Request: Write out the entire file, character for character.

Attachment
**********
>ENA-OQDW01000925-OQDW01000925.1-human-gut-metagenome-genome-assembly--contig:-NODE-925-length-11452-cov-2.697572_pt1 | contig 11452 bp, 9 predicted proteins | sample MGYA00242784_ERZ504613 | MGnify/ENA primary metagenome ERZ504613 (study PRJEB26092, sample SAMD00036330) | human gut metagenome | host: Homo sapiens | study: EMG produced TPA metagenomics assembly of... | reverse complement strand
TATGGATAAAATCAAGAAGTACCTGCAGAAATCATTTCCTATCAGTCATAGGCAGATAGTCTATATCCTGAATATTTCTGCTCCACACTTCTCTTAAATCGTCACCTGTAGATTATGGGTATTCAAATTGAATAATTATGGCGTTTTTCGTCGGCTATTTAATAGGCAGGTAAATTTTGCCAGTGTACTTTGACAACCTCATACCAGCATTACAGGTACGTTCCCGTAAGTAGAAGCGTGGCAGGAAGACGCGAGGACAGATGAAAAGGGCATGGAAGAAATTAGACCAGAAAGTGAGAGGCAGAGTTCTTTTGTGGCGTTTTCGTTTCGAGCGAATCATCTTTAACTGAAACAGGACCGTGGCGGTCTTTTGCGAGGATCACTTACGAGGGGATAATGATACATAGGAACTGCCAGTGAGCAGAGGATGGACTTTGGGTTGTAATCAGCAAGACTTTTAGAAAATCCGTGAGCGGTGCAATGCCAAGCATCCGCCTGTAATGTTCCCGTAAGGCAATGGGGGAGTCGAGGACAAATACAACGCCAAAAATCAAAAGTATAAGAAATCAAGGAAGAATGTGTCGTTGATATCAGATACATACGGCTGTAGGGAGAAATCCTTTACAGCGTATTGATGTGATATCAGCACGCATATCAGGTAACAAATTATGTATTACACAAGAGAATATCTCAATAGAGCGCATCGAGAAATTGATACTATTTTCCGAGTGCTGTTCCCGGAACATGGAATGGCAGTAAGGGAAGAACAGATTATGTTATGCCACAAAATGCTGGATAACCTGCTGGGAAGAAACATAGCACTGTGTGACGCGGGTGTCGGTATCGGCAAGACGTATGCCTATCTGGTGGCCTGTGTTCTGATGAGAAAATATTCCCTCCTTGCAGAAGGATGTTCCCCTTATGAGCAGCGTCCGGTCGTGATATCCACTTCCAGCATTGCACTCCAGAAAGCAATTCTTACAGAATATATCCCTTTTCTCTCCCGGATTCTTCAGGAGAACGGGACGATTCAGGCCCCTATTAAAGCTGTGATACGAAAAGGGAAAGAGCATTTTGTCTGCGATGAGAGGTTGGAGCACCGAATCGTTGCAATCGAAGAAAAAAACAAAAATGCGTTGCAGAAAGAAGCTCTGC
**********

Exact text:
>ENA-OQDW01000925-OQDW01000925.1-human-gut-metagenome-genome-assembly--contig:-NODE-925-length-11452-cov-2.697572_pt1 | contig 11452 bp, 9 predicted proteins | sample MGYA00242784_ERZ504613 | MGnify/ENA primary metagenome ERZ504613 (study PRJEB26092, sample SAMD00036330) | human gut metagenome | host: Homo sapiens | study: EMG produced TPA metagenomics assembly of... | reverse complement strand
TATGGATAAAATCAAGAAGTACCTGCAGAAATCATTTCCTATCAGTCATAGGCAGATAGTCTATATCCTGAATATTTCTGCTCCACACTTCTCTTAAATCGTCACCTGTAGATTATGGGTATTCAAATTGAATAATTATGGCGTTTTTCGTCGGCTATTTAATAGGCAGGTAAATTTTGCCAGTGTACTTTGACAACCTCATACCAGCATTACAGGTACGTTCCCGTAAGTAGAAGCGTGGCAGGAAGACGCGAGGACAGATGAAAAGGGCATGGAAGAAATTAGACCAGAAAGTGAGAGGCAGAGTTCTTTTGTGGCGTTTTCGTTTCGAGCGAATCATCTTTAACTGAAACAGGACCGTGGCGGTCTTTTGCGAGGATCACTTACGAGGGGATAATGATACATAGGAACTGCCAGTGAGCAGAGGATGGACTTTGGGTTGTAATCAGCAAGACTTTTAGAAAATCCGTGAGCGGTGCAATGCCAAGCATCCGCCTGTAATGTTCCCGTAAGGCAATGGGGGAGTCGAGGACAAATACAACGCCAAAAATCAAAAGTATAAGAAATCAAGGAAGAATGTGTCGTTGATATCAGATACATACGGCTGTAGGGAGAAATCCTTTACAGCGTATTGATGTGATATCAGCACGCATATCAGGTAACAAATTATGTATTACACAAGAGAATATCTCAATAGAGCGCATCGAGAAATTGATACTATTTTCCGAGTGCTGTTCCCGGAACATGGAATGGCAGTAAGGGAAGAACAGATTATGTTATGCCACAAAATGCTGGATAACCTGCTGGGAAGAAACATAGCACTGTGTGACGCGGGTGTCGGTATCGGCAAGACGTATGCCTATCTGGTGGCCTGTGTTCTGATGAGAAAATATTCCCTCCTTGCAGAAGGATGTTCCCCTTATGAGCAGCGTCCGGTCGTGATATCCACTTCCAGCATTGCACTCCAGAAAGCAATTCTTACAGAATATATCCCTTTTCTCTCCCGGATTCTTCAGGAGAACGGGACGATTCAGGCCCCTATTAAAGCTGTGATACGAAAAGGGAAAGAGCATTTTGTCTGCGATGAGAGGTTGGAGCACCGAATCGTTGCAATCGAAGAAAAAAACAAAAATGCGTTGCAGAAAGAAGCTCTGC